Top Greek Banks Plan Merger

Alpha Bank, Eurobank combine to help fix troubled sector
By Matt Cantor,  Newser User
Posted Aug 29, 2011 12:19 PM CDT
Eurobank's CEO Nicholas Nanopoulos (L) talks to the Alpha Bank chairman Yannis Costopoulos, who will head up the merged bank, during a press conference August 29, 2011.   (Getty Images)
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(Newser) – Two of Greece’s biggest banks are teaming up to fight the country’s banking crisis. Alpha Bank and Eurobank are set to merge into the country’s largest bank and one of the top 25 in the euro zone. “I am confident that the new combined entity will act as an important agent for the economic development of the country,” says Eurobank’s chairman. The combined entity will have pro forma total assets of some $212 billion, with a $3.8 billion 2010 pre-provision income, the Wall Street Journal reports.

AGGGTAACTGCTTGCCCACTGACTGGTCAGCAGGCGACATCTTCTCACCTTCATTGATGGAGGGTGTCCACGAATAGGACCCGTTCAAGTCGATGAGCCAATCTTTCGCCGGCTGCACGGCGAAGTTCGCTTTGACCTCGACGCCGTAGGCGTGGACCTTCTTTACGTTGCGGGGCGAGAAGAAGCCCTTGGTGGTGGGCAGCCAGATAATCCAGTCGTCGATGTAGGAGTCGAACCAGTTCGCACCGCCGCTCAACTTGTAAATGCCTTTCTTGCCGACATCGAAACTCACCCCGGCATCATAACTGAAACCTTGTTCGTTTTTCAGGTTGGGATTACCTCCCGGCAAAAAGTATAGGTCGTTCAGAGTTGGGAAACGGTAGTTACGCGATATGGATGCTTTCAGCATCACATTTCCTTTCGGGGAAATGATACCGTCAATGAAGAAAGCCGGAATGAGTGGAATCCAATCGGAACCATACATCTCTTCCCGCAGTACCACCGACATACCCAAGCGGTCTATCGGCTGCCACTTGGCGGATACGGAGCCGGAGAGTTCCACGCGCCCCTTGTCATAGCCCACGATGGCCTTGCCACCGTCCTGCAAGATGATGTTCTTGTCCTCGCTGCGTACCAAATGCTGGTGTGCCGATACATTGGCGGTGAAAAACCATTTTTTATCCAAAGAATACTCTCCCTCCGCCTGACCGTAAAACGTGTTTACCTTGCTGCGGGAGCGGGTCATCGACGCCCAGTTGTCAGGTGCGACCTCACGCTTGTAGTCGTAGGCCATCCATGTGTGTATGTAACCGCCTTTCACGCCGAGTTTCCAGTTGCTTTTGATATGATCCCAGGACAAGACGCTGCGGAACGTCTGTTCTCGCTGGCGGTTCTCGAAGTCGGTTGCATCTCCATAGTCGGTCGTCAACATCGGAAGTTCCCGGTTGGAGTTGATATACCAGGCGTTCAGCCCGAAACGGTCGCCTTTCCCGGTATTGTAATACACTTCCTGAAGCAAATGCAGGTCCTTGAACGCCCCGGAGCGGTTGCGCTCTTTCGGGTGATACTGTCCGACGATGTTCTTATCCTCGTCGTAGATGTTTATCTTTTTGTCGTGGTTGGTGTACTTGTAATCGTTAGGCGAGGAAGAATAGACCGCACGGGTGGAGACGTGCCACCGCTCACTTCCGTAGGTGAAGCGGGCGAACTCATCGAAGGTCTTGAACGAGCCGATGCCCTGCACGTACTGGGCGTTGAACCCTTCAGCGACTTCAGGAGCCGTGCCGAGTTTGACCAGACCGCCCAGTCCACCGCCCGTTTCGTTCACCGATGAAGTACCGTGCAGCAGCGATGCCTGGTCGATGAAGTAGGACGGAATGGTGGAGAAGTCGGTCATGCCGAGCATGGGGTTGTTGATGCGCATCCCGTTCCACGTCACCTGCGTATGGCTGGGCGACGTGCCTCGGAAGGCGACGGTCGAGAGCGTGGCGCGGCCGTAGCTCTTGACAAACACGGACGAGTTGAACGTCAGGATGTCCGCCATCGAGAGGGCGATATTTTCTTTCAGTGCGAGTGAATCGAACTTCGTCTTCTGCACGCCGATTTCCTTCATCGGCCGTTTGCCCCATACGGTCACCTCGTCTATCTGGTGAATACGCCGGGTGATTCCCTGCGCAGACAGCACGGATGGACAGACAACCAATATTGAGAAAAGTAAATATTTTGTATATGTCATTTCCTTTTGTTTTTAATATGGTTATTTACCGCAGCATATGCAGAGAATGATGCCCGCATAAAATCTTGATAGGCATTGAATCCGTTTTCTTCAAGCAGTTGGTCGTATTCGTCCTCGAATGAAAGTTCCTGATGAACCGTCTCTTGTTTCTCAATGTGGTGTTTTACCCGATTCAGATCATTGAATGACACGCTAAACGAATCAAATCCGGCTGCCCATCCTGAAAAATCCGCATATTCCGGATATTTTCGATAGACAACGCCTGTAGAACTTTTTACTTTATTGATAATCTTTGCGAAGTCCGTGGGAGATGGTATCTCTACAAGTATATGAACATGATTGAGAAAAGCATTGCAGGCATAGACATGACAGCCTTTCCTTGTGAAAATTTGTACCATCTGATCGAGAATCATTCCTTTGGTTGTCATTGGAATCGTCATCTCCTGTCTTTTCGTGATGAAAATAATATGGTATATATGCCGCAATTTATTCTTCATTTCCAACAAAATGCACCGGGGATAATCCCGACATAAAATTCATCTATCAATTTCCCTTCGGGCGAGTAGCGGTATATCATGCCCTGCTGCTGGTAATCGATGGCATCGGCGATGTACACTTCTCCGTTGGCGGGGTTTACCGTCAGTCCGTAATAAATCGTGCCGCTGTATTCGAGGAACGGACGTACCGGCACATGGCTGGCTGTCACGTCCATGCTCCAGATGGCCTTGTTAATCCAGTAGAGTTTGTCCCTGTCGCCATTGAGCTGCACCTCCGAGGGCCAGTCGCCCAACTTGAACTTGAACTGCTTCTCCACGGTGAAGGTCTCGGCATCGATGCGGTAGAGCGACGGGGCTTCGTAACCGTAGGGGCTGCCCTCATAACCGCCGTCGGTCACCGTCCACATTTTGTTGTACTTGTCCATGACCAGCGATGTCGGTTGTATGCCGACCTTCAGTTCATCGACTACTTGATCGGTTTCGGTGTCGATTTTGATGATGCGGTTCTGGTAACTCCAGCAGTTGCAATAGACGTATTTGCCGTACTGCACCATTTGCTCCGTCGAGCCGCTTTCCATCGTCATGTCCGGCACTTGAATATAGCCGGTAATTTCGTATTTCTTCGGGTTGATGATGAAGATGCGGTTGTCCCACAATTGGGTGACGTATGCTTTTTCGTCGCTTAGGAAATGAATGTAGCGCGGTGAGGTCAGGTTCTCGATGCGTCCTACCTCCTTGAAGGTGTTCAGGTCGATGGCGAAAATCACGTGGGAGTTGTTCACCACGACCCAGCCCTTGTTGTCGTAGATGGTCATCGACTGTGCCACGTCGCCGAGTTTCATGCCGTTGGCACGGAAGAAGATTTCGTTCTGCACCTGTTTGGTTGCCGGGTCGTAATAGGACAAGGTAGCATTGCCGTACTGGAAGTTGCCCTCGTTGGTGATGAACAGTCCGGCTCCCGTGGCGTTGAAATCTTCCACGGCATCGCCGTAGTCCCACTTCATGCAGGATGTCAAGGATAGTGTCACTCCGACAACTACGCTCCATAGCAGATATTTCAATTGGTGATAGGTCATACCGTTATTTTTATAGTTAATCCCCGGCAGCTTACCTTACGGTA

Under the deal, Alpha Bank will officially absorb Eurobank; current Alpha shareholders will hold 57.5% of the combined bank, while Eurobank shareholders will own 42.5%. “"This sounds fair for shareholders of both banks, in our view,” says an analyst. “The new bank will be “well placed not only to withstand the current economic turbulence, but to create new opportunities and play a pivotal role in the future growth of the region,” Eurobank’s chairman added. Greece has been pushing its banks to join forces; the country’s central bank applauded the move as a “first step” in fixing the sector’s woes.

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